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Ransomware: Defending Against 5 Major Types

It's easy to assume that all ransomware is similar, and it’s not uncommon to think that one size fits all in terms of prevention and preparation. However, because each ransomware type is usually developed to attack different, specific networks, they can be very dissimilar in how they work. So, it’s important to understand the different types currently being used (keeping in mind that it’s also possible to combine multiple types of ransomware). If your organization is attacked, and you don’t have a plan to defend against the different types of ransomware, the likelihood is that the attack will have a greater negative impact on your company.

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Ransomware strains are constantly evolving and changing. If you’re not aware of the known types of viruses, then it’s very possible that protection strategies used for certain specific types of ransomware will not protect your network against the other varieties. This is especially true of several strains currently running rampant that can affect any file connected to the network, thus easily infecting backups. If your backup isn’t properly protected and gets infected, then it is much harder to get up and running after the attack, and you are more likely to find yourself in the unenviable position in which paying the ransom is the only realistic choice.

By knowing the type of ransomware attack that you are under, the initial response, such as immediately shutting down network connectivity, can significantly limit the damage that’s inflicted.

Here are five common types of ransomware viruses attacking organizations.

Unstructured data to rise from 9.3 zettabytes in 2015 to 44.1 zettabytes by 2020.



If your organization is attacked by ransomware, there is a high likelihood it is CryptoWall. According to a 2016 threat report1, CryptoWall is responsible for a high percentage of ransomware attacks. Typically, this type of ransomware attacks its target through phishing emails. Unfortunately, the creators of CryptoWall continue to release new versions of this virus designed to get around security protection, so it’s important to watch the news about the evolution of CryptoWall.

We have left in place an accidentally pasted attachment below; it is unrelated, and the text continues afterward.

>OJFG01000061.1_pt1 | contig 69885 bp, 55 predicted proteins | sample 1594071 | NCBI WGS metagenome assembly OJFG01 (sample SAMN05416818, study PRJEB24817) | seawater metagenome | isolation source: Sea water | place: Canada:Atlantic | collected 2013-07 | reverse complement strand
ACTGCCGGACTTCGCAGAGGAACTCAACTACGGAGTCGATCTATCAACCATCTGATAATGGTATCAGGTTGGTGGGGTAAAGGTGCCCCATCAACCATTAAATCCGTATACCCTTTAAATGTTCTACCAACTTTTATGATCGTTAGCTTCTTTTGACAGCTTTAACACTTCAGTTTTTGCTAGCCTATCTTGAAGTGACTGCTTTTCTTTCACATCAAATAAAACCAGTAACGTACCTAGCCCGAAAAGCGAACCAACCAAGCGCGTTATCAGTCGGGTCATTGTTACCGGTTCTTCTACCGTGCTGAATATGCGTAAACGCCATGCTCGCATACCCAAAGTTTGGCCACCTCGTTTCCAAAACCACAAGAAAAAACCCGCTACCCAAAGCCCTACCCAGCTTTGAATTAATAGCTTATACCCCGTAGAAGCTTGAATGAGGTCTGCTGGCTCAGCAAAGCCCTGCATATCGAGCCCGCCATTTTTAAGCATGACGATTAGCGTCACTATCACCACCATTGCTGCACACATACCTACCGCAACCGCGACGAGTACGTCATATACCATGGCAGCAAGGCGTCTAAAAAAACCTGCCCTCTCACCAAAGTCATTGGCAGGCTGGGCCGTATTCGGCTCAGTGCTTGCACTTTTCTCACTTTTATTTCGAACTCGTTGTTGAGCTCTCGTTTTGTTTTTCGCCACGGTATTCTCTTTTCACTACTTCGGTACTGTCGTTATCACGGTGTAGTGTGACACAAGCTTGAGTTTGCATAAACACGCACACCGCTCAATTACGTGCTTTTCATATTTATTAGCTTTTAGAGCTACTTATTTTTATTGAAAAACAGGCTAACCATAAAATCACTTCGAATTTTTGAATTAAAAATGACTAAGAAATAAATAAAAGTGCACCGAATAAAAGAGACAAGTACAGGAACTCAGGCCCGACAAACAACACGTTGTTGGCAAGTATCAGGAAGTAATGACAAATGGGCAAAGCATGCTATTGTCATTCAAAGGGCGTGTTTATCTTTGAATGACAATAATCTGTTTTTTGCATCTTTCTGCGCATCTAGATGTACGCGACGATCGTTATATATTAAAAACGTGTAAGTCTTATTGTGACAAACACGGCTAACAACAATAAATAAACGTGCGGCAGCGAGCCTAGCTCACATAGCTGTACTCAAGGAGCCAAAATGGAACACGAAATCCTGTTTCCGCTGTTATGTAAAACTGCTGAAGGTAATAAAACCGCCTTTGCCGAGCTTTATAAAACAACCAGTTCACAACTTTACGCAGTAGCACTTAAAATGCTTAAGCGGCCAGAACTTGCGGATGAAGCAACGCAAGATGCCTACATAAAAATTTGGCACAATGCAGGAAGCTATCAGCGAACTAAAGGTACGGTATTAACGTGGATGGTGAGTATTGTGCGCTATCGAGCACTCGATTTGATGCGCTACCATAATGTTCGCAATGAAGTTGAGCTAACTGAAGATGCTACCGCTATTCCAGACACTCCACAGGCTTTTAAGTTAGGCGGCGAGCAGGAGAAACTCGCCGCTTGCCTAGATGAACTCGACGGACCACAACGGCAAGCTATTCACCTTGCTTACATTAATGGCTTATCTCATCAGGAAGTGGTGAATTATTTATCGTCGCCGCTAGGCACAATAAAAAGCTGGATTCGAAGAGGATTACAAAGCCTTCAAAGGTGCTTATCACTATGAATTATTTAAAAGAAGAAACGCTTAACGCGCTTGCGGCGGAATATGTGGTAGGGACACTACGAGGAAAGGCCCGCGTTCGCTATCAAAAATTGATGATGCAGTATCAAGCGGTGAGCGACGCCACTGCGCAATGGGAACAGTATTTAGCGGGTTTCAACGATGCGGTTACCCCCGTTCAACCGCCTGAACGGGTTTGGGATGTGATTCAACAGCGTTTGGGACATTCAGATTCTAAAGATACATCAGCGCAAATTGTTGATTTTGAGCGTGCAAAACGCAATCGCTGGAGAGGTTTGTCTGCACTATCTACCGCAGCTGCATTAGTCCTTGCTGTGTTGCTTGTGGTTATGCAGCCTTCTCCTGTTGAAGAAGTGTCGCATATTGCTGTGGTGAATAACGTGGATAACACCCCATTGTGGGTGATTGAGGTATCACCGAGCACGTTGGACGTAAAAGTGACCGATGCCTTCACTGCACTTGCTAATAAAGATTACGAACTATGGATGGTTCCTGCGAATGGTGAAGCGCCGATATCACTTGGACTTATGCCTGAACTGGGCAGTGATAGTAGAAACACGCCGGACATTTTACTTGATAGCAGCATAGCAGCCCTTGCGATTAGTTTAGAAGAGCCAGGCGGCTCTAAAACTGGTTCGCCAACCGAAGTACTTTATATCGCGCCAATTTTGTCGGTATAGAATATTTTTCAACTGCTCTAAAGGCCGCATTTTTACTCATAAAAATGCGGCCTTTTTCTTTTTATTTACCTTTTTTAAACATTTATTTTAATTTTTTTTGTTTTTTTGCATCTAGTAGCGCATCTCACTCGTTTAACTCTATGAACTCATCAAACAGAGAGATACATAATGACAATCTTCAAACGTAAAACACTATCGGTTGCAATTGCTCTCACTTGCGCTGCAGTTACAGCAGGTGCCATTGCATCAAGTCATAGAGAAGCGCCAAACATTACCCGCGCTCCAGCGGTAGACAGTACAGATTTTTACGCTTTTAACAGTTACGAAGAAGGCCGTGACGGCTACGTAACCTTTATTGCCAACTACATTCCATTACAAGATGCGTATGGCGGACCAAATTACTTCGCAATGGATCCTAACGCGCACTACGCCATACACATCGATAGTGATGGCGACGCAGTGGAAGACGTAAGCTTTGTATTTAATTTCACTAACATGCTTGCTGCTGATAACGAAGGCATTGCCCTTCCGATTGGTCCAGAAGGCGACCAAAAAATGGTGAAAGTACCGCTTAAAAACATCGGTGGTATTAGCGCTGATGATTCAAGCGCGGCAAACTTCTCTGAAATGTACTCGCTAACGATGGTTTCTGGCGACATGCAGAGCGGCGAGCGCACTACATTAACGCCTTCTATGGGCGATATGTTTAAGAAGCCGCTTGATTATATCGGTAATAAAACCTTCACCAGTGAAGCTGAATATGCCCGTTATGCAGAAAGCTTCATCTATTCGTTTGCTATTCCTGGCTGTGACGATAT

In May 2017, the so-called WannaCry ransomware virus, a derivative of the Crypto family, was at the core of the largest cyberattack ever perpetrated. The attack ultimately upset businesses across multiple industries – and in more than 150 countries around the globe. The most dangerous aspect of this type of ransomware is its ability to encrypt improperly protected backup systems, which often forces organizations to pay the ransom.

BEST DEFENSE: Shut down network connectively to the effected systems. Have an off-line backup of all data to allow for quick restoration of files after an attack.


While the name of this virus conveys what it does (locks you out of files and replaces the files with the extension .locky), it misses the most damaging part of this type of ransomware – its speed. Locky has the distinction of spreading to other files throughout the network faster than other strains of ransomware. Another threat report2 found that some industries were more targeted by Locky than others.

While this virus has been around for a while, it has also been reported3 that the latest attack strategy for Locky is to use an infected DOCM file (Microsoft Word template file) attached to an email. Apparently, Locky attacks are beginning with an email with a ZIP attachment from a legitimate-sounding company or through Facebook Messenger.